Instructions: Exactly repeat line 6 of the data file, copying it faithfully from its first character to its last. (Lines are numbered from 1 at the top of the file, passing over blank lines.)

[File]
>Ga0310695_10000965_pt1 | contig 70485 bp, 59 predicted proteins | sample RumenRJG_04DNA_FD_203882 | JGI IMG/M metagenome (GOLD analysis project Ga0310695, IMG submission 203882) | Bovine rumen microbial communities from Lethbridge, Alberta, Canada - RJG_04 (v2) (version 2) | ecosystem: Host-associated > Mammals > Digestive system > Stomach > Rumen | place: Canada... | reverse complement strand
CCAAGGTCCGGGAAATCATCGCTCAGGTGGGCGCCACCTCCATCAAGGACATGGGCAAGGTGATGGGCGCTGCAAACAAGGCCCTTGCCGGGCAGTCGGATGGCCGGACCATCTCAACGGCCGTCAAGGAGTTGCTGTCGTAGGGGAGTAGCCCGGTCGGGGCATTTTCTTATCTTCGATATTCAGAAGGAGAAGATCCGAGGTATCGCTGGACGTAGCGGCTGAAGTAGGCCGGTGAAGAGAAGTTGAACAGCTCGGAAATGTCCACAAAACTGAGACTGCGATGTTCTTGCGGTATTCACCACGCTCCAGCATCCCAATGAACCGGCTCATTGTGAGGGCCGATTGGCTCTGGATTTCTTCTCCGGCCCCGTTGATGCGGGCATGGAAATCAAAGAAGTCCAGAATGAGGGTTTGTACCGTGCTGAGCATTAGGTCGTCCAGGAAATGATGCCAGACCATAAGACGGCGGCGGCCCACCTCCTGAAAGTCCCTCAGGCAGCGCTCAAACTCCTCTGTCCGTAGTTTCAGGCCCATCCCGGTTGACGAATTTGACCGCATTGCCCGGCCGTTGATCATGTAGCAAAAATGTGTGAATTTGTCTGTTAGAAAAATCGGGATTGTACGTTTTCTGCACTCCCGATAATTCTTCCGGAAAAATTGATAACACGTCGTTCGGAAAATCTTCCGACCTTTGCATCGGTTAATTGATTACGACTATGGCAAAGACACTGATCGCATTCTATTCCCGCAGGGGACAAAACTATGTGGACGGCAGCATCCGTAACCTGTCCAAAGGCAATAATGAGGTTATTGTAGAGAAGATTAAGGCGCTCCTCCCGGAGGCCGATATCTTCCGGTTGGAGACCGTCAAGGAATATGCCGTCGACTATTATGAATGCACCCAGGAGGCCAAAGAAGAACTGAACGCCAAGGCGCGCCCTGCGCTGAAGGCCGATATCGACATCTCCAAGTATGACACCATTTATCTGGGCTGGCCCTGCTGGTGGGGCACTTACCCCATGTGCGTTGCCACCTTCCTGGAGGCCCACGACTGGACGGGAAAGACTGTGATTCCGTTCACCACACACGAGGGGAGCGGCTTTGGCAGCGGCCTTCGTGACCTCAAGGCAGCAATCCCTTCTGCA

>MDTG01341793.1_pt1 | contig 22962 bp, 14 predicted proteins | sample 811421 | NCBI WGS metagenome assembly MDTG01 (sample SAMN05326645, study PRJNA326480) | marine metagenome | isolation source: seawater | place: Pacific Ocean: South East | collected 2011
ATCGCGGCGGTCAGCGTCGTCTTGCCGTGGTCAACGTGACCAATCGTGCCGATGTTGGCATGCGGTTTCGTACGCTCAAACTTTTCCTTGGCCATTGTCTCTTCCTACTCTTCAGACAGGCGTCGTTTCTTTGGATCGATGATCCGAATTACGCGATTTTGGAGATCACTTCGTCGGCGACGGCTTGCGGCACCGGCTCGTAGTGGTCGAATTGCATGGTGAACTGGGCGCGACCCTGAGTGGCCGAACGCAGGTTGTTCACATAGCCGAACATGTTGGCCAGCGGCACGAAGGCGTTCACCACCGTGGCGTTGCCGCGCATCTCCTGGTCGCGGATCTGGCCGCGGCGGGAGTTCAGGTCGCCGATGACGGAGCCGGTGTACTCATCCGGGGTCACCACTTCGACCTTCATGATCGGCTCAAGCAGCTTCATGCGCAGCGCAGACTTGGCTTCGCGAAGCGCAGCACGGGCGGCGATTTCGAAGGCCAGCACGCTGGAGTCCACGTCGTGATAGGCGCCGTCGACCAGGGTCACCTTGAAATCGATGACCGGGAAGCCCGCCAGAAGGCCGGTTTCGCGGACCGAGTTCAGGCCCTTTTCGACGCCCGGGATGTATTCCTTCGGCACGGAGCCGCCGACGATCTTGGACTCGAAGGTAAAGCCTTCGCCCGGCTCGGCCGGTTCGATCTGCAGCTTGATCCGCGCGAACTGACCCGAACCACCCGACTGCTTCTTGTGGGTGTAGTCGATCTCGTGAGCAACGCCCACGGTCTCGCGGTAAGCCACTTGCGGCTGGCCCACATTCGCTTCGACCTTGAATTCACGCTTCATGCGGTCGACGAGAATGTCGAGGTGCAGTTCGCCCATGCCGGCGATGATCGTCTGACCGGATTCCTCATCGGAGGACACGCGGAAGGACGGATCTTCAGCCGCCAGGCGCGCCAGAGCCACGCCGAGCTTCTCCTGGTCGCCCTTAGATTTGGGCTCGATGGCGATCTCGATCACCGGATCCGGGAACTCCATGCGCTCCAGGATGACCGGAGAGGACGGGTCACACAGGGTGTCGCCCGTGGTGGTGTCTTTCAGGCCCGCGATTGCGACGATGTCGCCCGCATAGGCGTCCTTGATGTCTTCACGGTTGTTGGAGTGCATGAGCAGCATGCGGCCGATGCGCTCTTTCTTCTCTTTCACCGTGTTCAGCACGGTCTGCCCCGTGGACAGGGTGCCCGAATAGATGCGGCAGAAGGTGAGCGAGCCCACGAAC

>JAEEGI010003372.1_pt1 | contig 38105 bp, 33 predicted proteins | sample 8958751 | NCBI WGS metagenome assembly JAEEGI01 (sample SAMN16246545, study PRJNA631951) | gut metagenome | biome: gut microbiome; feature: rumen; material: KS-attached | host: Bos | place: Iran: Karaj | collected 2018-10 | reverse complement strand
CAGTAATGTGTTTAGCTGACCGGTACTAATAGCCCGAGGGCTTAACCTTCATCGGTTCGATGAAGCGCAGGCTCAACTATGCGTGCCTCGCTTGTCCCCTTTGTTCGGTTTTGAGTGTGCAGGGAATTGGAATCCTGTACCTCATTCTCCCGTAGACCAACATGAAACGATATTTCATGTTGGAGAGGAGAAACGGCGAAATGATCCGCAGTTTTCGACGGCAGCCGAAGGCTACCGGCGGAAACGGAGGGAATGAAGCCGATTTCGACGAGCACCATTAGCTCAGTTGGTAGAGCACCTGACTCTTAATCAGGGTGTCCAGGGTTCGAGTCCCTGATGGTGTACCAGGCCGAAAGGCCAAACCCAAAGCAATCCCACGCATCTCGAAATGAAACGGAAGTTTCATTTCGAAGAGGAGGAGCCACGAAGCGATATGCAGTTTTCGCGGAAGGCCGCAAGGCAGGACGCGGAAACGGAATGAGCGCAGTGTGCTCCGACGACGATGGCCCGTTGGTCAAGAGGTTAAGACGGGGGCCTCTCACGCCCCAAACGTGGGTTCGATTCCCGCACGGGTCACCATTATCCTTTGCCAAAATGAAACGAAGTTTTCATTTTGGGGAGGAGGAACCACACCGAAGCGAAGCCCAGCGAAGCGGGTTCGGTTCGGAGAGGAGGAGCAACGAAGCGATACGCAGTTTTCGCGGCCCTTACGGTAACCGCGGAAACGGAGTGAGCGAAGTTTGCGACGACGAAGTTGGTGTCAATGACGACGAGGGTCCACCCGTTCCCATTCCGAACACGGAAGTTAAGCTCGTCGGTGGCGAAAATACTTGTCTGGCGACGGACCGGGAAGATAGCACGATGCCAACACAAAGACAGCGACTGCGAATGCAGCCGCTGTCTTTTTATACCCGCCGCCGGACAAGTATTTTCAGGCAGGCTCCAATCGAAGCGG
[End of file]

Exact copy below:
CAGTAATGTGTTTAGCTGACCGGTACTAATAGCCCGAGGGCTTAACCTTCATCGGTTCGATGAAGCGCAGGCTCAACTATGCGTGCCTCGCTTGTCCCCTTTGTTCGGTTTTGAGTGTGCAGGGAATTGGAATCCTGTACCTCATTCTCCCGTAGACCAACATGAAACGATATTTCATGTTGGAGAGGAGAAACGGCGAAATGATCCGCAGTTTTCGACGGCAGCCGAAGGCTACCGGCGGAAACGGAGGGAATGAAGCCGATTTCGACGAGCACCATTAGCTCAGTTGGTAGAGCACCTGACTCTTAATCAGGGTGTCCAGGGTTCGAGTCCCTGATGGTGTACCAGGCCGAAAGGCCAAACCCAAAGCAATCCCACGCATCTCGAAATGAAACGGAAGTTTCATTTCGAAGAGGAGGAGCCACGAAGCGATATGCAGTTTTCGCGGAAGGCCGCAAGGCAGGACGCGGAAACGGAATGAGCGCAGTGTGCTCCGACGACGATGGCCCGTTGGTCAAGAGGTTAAGACGGGGGCCTCTCACGCCCCAAACGTGGGTTCGATTCCCGCACGGGTCACCATTATCCTTTGCCAAAATGAAACGAAGTTTTCATTTTGGGGAGGAGGAACCACACCGAAGCGAAGCCCAGCGAAGCGGGTTCGGTTCGGAGAGGAGGAGCAACGAAGCGATACGCAGTTTTCGCGGCCCTTACGGTAACCGCGGAAACGGAGTGAGCGAAGTTTGCGACGACGAAGTTGGTGTCAATGACGACGAGGGTCCACCCGTTCCCATTCCGAACACGGAAGTTAAGCTCGTCGGTGGCGAAAATACTTGTCTGGCGACGGACCGGGAAGATAGCACGATGCCAACACAAAGACAGCGACTGCGAATGCAGCCGCTGTCTTTTTATACCCGCCGCCGGACAAGTATTTTCAGGCAGGCTCCAATCGAAGCGG